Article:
Usually, we only need to pass one argument:

echo abc | cat
echo abc | cat some_file -
echo abc | cat - some_file

Is there a way to pass two arguments? Something like

{echo abc , echo xyz} | cat
cat `echo abc` `echo xyz`

I could just store both results in a file first

echo abc > file1
echo xyz > file2
cat file1 file2

But then I might accidentally overwrite a file, which is not ok. This is going into a non-interactive script. Basically, I need a way to pass the results of two arbitrary commands to cat without writing to a file.

UPDATE: Sorry, the example masks the problem. While { echo abc ; echo xyz ; } | cat does seem to work, the output is due to the echos, not the cat.

A better example would be { cut -f2 -d, file1; cut -f1 -d, file2; } | paste -d, which does not work as expected.




Expected output is:



Use process substitution: cat <(command1) <(command2)

Alternatively, make named pipes using mkfifo:

mkfifo temp1
mkfifo temp2
command1 > temp1 &
command2 > temp2 &
cat temp1 temp2

Less elegant and more verbose, but works fine, as long as you make sure temp1 and temp2 don't exist before hand.

  • 1
    This makes me scratch my head. You want to pipe two different commands to a single cat?
    – user606723
    Aug 1 '11 at 21:02
  • 2
    You do know that "piping" and "arguments" are two completely unrelated concepts, right? Aug 1 '11 at 21:25
  • @Ignacio err... I'm not that familiar with Linux so I don't really know the difference. I always thought piping meant it takes the previous result as an argument. Care to enlighten me?
    – goweon
    Aug 1 '11 at 21:32
  • @firebat no, pipe means to take the stdout of the previous command as standard input of the next command. You can still have arguments, which are a different concept. Aug 1 '11 at 22:40
  • also, as far as your Update text, the output does come from cat, just you want the statements seemed as separate to cat, which it can not do since they are serialized into one stream. Aug 1 '11 at 22:43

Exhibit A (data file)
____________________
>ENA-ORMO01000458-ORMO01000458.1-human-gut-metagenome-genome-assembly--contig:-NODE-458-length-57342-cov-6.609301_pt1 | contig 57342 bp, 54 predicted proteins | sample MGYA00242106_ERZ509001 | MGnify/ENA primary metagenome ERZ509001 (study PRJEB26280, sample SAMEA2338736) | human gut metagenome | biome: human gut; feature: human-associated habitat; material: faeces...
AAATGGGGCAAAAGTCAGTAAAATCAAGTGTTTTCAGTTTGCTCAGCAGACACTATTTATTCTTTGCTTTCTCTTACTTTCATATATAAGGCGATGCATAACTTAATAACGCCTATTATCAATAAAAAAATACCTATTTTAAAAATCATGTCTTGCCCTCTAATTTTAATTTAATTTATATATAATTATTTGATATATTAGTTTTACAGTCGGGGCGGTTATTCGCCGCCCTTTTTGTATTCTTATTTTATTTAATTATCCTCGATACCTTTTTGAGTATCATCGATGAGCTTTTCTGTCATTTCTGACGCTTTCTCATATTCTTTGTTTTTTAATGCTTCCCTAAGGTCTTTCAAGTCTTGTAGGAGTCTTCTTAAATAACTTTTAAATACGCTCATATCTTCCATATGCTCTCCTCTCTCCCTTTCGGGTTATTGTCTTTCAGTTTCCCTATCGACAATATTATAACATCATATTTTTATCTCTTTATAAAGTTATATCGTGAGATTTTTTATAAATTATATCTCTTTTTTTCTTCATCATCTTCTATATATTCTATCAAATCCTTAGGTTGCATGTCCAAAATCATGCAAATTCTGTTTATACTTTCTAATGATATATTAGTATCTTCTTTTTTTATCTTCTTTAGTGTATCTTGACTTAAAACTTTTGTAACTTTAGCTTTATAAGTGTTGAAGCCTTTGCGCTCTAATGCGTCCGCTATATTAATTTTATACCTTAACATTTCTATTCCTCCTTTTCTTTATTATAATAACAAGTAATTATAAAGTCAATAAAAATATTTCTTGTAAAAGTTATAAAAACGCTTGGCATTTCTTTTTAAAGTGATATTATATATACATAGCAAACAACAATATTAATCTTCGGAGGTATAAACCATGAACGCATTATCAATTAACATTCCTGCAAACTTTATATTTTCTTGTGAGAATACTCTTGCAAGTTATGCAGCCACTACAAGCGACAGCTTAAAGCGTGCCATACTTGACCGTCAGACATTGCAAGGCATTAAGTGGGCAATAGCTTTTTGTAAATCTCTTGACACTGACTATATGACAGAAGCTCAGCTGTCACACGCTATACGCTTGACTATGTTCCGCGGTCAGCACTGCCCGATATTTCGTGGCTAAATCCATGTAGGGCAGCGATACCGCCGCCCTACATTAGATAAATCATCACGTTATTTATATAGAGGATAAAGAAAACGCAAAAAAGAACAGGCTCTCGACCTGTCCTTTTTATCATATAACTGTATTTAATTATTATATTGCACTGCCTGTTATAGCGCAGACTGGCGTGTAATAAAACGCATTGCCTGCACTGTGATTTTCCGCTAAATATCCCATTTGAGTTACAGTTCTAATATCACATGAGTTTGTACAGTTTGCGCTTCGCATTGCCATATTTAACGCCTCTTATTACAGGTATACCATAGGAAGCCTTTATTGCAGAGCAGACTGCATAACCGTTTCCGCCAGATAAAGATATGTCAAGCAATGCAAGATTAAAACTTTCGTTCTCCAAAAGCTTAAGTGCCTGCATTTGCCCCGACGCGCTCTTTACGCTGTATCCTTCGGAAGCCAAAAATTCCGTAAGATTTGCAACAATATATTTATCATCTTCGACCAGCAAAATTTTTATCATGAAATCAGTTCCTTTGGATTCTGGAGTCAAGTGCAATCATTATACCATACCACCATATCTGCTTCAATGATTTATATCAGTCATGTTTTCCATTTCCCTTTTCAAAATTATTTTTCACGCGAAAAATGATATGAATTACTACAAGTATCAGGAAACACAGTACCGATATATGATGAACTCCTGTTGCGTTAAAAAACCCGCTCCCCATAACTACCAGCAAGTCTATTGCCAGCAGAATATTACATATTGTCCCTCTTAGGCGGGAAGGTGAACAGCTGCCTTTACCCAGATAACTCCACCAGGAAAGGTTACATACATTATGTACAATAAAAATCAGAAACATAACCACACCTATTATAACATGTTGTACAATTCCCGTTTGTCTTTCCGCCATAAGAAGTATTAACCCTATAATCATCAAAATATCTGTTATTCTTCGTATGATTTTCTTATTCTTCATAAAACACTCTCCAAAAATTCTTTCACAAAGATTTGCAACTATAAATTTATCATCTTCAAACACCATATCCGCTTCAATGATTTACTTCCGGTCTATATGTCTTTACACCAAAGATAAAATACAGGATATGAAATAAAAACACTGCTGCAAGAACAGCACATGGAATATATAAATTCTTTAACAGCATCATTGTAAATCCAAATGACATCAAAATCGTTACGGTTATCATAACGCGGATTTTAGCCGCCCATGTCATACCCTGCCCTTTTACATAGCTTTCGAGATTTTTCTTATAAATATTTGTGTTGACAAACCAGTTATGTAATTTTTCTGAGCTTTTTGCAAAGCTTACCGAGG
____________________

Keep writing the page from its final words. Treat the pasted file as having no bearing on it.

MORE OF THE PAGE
I think you want 'Process Substitution' http://tldp.org/LDP/abs/html/process-sub.html. It also works on zsh, though it has more options and the syntax may be different.

It creates a pseudo file (/dev/fd/something) for each substitution. It's pretty useful. The command can only read as a stream, meaning it can not go back and forth with fseek. It needs to read it as a stream of bytes, like a pipe.

Your examples work as process substitution:

cat <(echo abc) <(echo xyz)
paste -d, <(cut -f2 -d, file1) <(cut -f1 -d, file2)

Think of it as a tool to use a process and have it pretend to be a file without any temp files.

(from my earlier answer )


The curly braces thingy actually worked because the pipe operator will connect the standard outputs of the grouped commands into the standard input of the third.

You can tell the printout is not from the echos by running any command that does not use standard input, e.g. { echo 1; echo 2;} | echo 3 will print 3 as opposed to 1\n2\n3.

However, this is not the thing you wanted because the two commands in the curly braces are writing to the same output which is like cat-ing their results. To generate two different results to use as the two arguments for commands like paste, you'll have to use a temporary file or a named pipe.

You can use mktemp to generate a unique temporary file or mkfifo to create a FIFO pipe file.


I like xargs As an example I want to find the size of all the mysql data dir under /usr/local

osx:local user$ pwd
osx:local user$  ls | grep mysql 
os x:local user$  ls | grep mysql |sudo  xargs du -sh
4.0K    mysql
2.8G    mysql-5.0.51a-osx10.5-x86_64
 10G    mysql-5.0.51b-osx10.5-x86_64
 25G    mysql-5.1.39-osx10.5-x86_64
753M    mysql-5.6.17-osx10.7-x86_64
osx:local user$ 



If your values are not super large, you can, as this post explains, just use sub-commands to get the content:

mysupercommand -arg1="$(mycommand1)" -arg2="$(mycommand2)"

or, for your case:

cat "$(cat abc)" "$(cat xyz)"

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